Over the last 20 years, people have moved to the urban core, favoring proximity to restaurants, theaters, work, and friends. Under the lens of a pandemic, however, those benefits have become hazards. So far, evidence shows that COVID-19 is hitting densely populated areas harder. The same clustering of people that once made cities like New York more desirable also make them more vulnerable to the spread of disease. Cities with large amounts of international business travel, tourism, diverse international populations, robust trade ports, and dense residential buildings with common areas are near-perfect breeding grounds for a virus such as COVID-19.

The Move Away from Big Cities

Over the last 20 years, people have moved to the urban core, favoring proximity to restaurants, theaters, work, and friends. Under the lens of a pandemic, however, those benefits have become hazards.

Source: United Nations World Urbanization

So far, evidence shows that COVID-19 is hitting densely populated areas harder. The same clustering of people that once made cities like New York more desirable also make them more vulnerable to the spread of disease. Cities with large amounts of international business travel, tourism, diverse international populations, robust trade ports, and dense residential buildings with common areas are near-perfect breeding grounds for a virus such as COVID-19.

Source: New York Times, Census

Renters will not only look closely at location and density when they begin to contemplate their next move, they will look far beyond their current location. In many cases, work-from-home policies are becoming permanent, allowing people to reevaluate their desire to live in the urban core and prioritize other needs, including affordability—particularly as the economy declines and unemployment grows—more outdoor space to accommodate social distancing, and larger and more work-from-home-friendly units. These needs could fuel more demand in near-urban and suburban neighborhoods. All of these demand drivers indicate that suburbs with large parks, less expensive rents, and larger units will be the beneficiaries in the coming cycle.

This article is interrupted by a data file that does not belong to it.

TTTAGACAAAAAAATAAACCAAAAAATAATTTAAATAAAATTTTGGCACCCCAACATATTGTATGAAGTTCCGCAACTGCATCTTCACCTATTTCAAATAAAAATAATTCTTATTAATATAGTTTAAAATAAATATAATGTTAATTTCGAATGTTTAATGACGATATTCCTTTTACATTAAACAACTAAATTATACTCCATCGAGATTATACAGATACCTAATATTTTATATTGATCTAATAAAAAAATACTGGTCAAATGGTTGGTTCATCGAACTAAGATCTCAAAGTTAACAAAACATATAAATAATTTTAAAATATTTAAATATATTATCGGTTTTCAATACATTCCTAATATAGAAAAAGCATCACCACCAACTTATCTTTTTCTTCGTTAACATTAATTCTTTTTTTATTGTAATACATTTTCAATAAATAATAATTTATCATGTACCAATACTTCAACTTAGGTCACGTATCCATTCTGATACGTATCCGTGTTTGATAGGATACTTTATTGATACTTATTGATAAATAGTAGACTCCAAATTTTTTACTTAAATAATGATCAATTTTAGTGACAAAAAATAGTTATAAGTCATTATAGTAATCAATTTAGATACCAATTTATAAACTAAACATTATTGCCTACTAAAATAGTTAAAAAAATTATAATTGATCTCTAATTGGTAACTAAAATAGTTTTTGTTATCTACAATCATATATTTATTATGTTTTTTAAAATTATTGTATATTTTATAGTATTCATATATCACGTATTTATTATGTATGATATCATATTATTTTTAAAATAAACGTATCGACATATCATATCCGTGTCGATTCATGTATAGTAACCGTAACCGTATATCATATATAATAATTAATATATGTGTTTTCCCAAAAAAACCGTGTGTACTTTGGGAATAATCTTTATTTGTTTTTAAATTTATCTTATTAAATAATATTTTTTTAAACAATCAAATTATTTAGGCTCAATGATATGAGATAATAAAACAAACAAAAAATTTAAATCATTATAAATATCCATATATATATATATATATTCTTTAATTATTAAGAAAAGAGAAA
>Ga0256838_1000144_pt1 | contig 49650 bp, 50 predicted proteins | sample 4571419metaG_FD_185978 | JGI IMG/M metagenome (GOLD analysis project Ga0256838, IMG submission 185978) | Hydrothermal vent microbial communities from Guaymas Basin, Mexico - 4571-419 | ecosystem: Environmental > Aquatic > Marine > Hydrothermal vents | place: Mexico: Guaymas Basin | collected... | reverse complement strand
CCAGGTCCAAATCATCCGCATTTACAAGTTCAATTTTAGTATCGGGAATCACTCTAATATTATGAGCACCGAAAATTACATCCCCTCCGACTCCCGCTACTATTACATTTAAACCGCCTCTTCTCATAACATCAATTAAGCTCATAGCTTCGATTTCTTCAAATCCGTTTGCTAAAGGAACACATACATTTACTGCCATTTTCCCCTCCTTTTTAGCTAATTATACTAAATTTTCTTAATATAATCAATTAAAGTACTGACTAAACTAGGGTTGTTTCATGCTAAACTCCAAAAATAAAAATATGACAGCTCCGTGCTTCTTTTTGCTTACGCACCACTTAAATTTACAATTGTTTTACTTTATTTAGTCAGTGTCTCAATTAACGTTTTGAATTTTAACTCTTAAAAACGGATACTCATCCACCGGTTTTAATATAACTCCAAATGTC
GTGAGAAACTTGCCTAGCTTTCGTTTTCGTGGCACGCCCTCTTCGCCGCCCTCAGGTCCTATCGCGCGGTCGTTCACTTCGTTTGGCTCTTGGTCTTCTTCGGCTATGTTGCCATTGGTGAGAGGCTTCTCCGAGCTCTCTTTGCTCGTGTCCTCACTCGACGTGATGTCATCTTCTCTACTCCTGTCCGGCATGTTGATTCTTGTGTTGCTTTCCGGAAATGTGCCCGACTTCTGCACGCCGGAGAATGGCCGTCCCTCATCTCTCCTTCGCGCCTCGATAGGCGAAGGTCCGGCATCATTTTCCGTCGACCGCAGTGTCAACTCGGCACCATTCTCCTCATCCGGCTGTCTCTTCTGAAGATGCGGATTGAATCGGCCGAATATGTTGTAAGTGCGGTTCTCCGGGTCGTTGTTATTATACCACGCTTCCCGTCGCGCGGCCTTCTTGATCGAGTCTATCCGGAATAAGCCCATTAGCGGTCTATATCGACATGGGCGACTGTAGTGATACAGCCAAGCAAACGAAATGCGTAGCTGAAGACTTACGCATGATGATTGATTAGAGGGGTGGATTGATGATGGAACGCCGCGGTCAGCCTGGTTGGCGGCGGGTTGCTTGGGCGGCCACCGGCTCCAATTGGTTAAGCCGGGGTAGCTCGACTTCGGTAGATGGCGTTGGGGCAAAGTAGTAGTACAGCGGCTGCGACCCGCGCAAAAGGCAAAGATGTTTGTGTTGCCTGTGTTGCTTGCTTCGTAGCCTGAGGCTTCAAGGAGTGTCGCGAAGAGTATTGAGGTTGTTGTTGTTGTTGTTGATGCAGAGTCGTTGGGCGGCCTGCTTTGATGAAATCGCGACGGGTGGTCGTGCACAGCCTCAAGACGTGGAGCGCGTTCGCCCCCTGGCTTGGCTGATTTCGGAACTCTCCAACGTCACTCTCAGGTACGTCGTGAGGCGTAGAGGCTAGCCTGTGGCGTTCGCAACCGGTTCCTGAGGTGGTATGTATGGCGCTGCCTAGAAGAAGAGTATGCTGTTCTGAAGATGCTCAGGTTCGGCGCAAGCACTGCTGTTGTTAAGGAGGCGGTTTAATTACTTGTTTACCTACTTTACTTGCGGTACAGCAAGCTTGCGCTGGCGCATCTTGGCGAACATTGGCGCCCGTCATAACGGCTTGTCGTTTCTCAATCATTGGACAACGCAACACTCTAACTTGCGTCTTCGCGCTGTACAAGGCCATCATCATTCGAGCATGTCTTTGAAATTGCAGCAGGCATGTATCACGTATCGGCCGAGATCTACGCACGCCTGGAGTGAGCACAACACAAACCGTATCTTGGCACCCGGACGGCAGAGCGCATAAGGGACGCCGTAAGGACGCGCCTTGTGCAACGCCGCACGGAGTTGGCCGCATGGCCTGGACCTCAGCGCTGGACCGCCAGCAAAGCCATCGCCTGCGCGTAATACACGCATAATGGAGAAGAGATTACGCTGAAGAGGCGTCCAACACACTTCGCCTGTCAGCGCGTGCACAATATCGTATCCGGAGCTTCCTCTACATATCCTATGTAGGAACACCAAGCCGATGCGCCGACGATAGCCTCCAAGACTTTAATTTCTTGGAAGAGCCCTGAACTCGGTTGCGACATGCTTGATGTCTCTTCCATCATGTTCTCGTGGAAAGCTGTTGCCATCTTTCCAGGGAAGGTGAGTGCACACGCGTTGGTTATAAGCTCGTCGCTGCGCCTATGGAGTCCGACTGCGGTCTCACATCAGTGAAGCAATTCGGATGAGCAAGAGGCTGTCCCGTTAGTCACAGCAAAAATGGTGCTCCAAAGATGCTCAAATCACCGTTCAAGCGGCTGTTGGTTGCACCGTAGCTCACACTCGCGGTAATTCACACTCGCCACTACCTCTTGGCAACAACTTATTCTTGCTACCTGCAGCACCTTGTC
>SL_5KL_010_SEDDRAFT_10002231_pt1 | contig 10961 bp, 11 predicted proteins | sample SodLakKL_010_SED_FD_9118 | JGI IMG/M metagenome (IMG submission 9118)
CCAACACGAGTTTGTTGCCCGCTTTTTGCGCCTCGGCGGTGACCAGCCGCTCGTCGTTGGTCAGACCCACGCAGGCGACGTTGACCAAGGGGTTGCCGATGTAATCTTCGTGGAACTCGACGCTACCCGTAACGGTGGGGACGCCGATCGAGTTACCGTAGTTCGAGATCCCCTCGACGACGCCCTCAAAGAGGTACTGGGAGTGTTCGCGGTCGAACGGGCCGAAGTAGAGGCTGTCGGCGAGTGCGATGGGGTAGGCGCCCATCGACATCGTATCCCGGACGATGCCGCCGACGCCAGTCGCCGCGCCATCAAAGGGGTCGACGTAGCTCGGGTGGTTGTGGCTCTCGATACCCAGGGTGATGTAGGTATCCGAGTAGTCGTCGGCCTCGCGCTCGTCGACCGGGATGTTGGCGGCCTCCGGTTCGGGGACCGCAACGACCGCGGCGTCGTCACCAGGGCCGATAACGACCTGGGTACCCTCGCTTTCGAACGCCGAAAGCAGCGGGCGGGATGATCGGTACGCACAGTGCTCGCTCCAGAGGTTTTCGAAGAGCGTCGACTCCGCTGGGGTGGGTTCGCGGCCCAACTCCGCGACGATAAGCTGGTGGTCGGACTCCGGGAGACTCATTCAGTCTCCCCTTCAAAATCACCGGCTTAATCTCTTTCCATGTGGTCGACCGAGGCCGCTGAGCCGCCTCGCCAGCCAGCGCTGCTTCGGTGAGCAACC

State and City Government Response

The United States has tasked state and local governments with responding to the public health crisis. As a result, the impact of the pandemic and economic dislocation varies substantially between geographic markets.

In Los Angeles County, which has a wide geographic footprint, different pockets of the city are being impacted more than others. Currently, submarkets like West L.A., Inglewood, and the City of Industry are outliers on a per capita basis for the spread of infection, while areas like Long Beach and East L.A. have higher absolute numbers. As residents consider their next move, areas where public officials have demonstrated effective oversight and are therefore deemed safe will be more desirable.

On the state level, the response to the pandemic has fallen along political party lines. Red states like Georgia and Texas have re-opened with largely unknown consequences, while states like California are taking a more conservative approach to reopening. Currently, data suggests that reopening too early may do more economic harm by increasing the likelihood of a second wave of the pandemic, triggering more stay-at-home orders and mandated business closures. Additionally, state-led legislative responses will be critically important to the apartment industry. Misguided responses, like rent caps and indefinite eviction moratoriums, will have a reverberating effect on local economies for years and possibly decades to come.

Affordable Housing Investment Accelerates

Older apartment buildings will have several advantages in the post-COVID world. They typically have lower density, green space, larger units with balconies, parking, and—perhaps most importantly—lower rents. In the last cycle, renovating older buildings through a value-add business plan was among the most popular investment strategies. However, in the coming cycle, flat or even declining rents won’t support significant capital improvements. Tenants will be looking for affordability above all, creating investment opportunity in middle-tier apartments with low in-place rents and minimal deferred maintenance or other renovation needs. However, the right asset could allow you to implement a value-add strategy following the recovery when rents and asset values start to grow again.


At Awning, we help curate markets and deals with data and artificial intelligence to spot these trends and others before the general market. We use our data advantage to help our clients make great investment decisions.